Landlord fined $60,000 for illegal garage conversions

Anyone considering altering their property to a multiple occupancy dwelling was advised to consult the council to receive the appropriate guidance and advice. Photo / File / Thinkstock
Anyone considering altering their property to a multiple occupancy dwelling was advised to consult the council to receive the appropriate guidance and advice. Photo / File / Thinkstock

An Auckland landlord has been fined $60,000 after illegally converting North Shore garages into flats.

Madhav Karmarkar was sentenced in the Auckland District Court on September 17 for turning two properties in Takapuna and three in Mt Roskill into a total of 12 smaller units without consent.

The full extent of the illegal conversions was discovered following a complaint from a tenant querying if it was legal to rent a garage as a flat.

Two of the converted units were former garages, one with low cramped ceilings, and the other even retaining the external garage roller door within the property.

In sentencing Karmarkar, Judge Jeff Smith took into consideration the deliberate nature of the offences in order to achieve financial gain.

Enforcement orders were issued by the court requiring the illegal units to be disestablished and the dwellings returned to their legal state by end of February 2014.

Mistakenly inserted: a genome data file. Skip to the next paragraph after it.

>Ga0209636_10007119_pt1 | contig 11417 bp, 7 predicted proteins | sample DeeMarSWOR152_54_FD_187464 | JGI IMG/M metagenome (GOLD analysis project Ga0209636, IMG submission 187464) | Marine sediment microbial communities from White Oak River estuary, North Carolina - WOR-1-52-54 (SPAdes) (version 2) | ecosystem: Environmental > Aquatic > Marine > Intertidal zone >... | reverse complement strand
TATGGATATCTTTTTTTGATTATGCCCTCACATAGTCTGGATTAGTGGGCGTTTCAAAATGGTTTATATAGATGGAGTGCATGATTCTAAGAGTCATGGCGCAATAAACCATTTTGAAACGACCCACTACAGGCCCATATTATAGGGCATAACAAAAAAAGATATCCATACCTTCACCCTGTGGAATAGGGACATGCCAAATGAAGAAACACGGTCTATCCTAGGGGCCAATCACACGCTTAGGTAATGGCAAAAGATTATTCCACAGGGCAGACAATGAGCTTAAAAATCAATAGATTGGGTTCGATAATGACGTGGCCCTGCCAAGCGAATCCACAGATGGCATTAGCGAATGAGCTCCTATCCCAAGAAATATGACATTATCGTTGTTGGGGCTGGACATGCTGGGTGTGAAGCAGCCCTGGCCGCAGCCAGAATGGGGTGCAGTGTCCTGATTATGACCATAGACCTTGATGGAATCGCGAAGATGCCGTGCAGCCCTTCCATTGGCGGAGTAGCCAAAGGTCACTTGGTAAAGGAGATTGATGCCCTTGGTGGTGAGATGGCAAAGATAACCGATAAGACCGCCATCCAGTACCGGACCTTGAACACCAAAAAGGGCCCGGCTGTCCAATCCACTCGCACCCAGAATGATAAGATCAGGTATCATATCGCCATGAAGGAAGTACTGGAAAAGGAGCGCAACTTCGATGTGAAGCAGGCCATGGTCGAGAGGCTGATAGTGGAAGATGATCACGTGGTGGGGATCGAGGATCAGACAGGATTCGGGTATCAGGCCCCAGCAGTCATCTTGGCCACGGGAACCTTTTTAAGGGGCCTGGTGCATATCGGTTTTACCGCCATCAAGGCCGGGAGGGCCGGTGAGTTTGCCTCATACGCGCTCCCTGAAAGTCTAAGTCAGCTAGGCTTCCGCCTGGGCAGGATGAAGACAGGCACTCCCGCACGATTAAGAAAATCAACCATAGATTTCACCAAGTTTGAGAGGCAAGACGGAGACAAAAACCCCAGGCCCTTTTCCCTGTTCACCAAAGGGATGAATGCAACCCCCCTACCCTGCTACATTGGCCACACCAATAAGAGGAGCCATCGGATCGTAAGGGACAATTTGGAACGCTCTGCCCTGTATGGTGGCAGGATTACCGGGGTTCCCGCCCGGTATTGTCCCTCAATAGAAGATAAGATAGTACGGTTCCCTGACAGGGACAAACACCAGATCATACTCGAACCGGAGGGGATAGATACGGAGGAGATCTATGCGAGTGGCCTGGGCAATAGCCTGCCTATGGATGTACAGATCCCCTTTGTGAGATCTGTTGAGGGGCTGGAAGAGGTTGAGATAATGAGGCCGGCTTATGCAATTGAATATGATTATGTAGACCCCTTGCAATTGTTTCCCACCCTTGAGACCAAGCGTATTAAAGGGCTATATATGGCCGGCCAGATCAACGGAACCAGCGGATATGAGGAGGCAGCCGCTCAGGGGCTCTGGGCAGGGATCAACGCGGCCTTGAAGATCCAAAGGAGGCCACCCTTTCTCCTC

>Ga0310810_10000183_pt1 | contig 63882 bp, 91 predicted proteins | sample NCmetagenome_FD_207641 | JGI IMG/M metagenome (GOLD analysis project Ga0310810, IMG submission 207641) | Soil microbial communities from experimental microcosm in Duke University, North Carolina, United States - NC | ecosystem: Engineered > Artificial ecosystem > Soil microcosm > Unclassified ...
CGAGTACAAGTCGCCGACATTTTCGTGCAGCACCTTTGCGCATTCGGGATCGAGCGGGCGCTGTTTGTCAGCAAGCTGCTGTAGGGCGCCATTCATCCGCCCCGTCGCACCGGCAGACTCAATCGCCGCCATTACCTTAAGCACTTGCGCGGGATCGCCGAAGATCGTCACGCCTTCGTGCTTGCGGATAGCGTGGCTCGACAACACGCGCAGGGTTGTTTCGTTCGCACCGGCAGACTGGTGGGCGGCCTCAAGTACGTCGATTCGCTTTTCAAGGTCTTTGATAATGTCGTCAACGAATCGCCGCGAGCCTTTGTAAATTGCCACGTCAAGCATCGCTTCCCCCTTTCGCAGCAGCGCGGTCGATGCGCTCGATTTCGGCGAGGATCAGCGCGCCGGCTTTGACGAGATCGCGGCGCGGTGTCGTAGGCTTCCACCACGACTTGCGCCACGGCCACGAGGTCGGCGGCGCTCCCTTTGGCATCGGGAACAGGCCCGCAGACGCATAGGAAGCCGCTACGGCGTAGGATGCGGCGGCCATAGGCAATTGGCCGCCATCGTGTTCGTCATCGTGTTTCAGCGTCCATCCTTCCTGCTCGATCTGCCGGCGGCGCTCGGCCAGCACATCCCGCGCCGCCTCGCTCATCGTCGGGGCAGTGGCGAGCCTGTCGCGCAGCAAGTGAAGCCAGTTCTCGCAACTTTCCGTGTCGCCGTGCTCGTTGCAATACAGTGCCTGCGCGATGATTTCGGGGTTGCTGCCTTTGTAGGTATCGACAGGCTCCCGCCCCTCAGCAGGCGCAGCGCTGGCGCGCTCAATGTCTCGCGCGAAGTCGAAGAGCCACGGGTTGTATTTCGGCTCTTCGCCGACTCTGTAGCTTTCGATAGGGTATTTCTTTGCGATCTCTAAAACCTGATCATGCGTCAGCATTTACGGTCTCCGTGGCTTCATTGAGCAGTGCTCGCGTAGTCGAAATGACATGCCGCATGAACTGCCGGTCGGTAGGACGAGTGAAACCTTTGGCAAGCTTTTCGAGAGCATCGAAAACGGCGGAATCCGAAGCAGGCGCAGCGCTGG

Karmarkar was fined $60,000 in his capacity as a landlord and director of two companies registered as owners of the properties - Jayashree Ltd and Jayashree Corporation Ltd.

Court costs and legal fees were also imposed.

Auckland Council resource consent manager Heather Harris said, depending on district plan zoning requirements, splitting properties into multiple residential units could sometimes be legal, but the right consents needed to be obtained first.

"Illegal conversions can place tenants at risk, often forcing people to live in substandard accommodation with common problems including overcrowding, unsanitary conditions and inadequate essential services."

Ms Harris praised council officers for their investigation and said that together with the court's sentencing, Auckland Council was sending landlords a message that non-compliant activity would not be tolerated.

"We support appropriate development to help meet the housing needs of Auckland residents and have implemented processes to make it easier for people to engage with council's resource consent department.''

Anyone considering altering their property to a multiple occupancy dwelling was advised to consult the council to receive the appropriate guidance and advice.

Information about the resource consent process and the Resource Management Act can be found on the Auckland Council website.

- APNZ

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